Pair of George III Cut Glass Candlestick Lustres attributed to John Blades
the two-tier bases with alternating file and groove cutting support a diamond cut baluster with feather-edged drip pans and diamond cut nozzles. The drip pan are hung with button drops and triangular icicles and the nozzle with icicles.
John Blades was first mentioned in the London Guide 1783, registered at 5 Ludgate Hill, remaining there when until his death in 1829 when the business was continued by his sons until 1857.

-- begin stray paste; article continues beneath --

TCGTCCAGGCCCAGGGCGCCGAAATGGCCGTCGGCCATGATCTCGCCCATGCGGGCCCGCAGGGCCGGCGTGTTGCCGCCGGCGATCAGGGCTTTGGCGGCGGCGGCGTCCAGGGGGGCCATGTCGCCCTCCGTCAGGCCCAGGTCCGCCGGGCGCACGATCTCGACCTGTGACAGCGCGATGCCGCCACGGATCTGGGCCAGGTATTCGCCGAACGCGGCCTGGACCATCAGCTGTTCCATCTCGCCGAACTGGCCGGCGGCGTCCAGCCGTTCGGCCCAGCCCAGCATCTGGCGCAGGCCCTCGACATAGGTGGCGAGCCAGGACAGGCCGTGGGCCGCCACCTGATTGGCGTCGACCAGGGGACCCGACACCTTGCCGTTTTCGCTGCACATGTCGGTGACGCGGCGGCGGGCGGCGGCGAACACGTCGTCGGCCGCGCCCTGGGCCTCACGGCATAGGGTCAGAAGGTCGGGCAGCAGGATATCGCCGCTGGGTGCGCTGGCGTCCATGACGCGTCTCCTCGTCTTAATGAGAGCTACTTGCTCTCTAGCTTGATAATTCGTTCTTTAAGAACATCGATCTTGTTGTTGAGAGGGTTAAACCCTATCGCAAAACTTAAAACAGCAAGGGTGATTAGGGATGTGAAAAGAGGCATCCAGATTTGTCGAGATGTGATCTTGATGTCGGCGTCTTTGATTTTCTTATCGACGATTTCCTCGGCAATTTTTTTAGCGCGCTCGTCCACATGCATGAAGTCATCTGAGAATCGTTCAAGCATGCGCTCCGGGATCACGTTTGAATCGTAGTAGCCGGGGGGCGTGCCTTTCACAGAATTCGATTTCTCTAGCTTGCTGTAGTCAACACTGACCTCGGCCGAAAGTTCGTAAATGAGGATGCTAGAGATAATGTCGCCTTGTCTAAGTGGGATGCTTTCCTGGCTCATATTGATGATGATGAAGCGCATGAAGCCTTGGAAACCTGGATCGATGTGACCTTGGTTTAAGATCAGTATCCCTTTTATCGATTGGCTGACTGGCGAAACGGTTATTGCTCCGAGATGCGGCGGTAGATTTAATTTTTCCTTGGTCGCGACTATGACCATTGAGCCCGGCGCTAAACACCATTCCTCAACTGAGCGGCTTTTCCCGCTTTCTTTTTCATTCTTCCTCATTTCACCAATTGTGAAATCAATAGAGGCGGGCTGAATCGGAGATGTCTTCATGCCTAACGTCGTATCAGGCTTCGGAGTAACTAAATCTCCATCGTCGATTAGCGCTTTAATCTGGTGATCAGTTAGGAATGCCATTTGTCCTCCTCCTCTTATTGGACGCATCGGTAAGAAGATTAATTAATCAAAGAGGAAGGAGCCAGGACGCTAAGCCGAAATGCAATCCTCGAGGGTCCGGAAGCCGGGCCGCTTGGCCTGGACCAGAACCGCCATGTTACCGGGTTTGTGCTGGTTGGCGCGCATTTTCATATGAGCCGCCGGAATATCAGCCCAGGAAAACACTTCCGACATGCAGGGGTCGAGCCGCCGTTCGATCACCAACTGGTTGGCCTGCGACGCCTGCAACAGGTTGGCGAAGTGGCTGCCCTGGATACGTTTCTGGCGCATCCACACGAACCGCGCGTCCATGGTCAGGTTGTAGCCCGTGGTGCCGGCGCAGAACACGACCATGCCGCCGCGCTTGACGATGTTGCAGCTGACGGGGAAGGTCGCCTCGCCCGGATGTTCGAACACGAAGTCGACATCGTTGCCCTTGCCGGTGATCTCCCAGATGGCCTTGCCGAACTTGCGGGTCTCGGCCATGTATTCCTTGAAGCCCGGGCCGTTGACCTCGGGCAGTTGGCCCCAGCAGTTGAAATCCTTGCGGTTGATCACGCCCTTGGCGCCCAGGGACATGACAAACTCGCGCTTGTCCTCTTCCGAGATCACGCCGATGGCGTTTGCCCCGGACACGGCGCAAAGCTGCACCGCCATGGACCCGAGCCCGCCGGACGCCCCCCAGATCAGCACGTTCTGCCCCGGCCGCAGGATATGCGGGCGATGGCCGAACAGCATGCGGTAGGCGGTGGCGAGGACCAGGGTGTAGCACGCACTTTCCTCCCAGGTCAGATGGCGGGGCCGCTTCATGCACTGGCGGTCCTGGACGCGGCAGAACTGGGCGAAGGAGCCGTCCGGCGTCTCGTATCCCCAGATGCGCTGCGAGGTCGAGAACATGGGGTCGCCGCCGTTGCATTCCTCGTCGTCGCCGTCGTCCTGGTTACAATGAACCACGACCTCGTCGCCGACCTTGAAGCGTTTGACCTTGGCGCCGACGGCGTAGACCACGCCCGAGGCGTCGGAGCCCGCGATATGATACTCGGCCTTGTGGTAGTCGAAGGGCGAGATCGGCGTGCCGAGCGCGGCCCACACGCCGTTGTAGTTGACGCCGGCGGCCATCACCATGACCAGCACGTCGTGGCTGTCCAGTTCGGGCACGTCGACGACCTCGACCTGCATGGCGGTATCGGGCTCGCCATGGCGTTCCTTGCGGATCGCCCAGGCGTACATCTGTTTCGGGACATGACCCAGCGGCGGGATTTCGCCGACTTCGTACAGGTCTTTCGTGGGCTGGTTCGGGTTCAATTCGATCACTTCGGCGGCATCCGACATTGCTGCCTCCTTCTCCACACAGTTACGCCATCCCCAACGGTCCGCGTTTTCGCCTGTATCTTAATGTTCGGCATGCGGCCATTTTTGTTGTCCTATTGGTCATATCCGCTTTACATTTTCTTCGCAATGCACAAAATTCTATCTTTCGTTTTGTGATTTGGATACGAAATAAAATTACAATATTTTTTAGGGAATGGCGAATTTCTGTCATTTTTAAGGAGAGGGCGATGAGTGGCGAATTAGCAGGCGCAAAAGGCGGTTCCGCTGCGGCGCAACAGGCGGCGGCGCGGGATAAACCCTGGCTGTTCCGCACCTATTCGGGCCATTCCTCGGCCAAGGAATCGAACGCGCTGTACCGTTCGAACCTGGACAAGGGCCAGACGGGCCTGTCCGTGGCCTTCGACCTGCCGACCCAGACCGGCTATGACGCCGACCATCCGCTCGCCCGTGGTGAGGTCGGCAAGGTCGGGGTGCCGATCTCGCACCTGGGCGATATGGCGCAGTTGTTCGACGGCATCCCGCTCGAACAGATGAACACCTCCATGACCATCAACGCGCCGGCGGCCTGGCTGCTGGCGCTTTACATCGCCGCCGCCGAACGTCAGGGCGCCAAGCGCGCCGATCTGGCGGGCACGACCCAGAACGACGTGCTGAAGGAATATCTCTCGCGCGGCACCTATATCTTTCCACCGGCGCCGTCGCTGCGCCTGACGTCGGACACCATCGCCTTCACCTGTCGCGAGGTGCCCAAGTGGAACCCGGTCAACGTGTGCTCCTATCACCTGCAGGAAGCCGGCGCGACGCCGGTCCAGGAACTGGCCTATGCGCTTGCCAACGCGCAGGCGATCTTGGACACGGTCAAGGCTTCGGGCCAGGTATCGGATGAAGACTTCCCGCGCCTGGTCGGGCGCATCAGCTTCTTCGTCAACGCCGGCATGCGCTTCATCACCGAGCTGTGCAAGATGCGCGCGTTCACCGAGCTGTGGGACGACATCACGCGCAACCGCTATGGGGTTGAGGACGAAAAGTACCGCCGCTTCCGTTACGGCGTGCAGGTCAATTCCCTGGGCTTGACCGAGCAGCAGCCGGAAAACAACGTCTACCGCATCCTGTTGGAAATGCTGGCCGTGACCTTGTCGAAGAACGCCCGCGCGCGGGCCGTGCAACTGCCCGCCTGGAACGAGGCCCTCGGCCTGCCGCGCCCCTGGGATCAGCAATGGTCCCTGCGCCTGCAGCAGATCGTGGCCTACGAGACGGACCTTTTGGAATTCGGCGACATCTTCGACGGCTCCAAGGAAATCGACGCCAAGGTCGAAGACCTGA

Known for his very high quality gilt bronze metalwork and superbly cut, facetted drops, Blades had a close relationship with the architect JB Papworth, probably working as a lighting designer. A well known illustration of the Blades showrooms, designed by Papworth in 1823, is shown in Ackerman’s Depository of the Arts and clearly shows the extensive range of glassware on offer.
A fascinating drawing exists for a larger, 10 or 12 arm chandelier clearly showing the structure of the Blades frames, as well as the mini-basket under each arm. Signed by John Blades, 1828.
For more information on Blades; Martin Mortimer, The English Glass Chandelier, Antique Collectors Club, 2000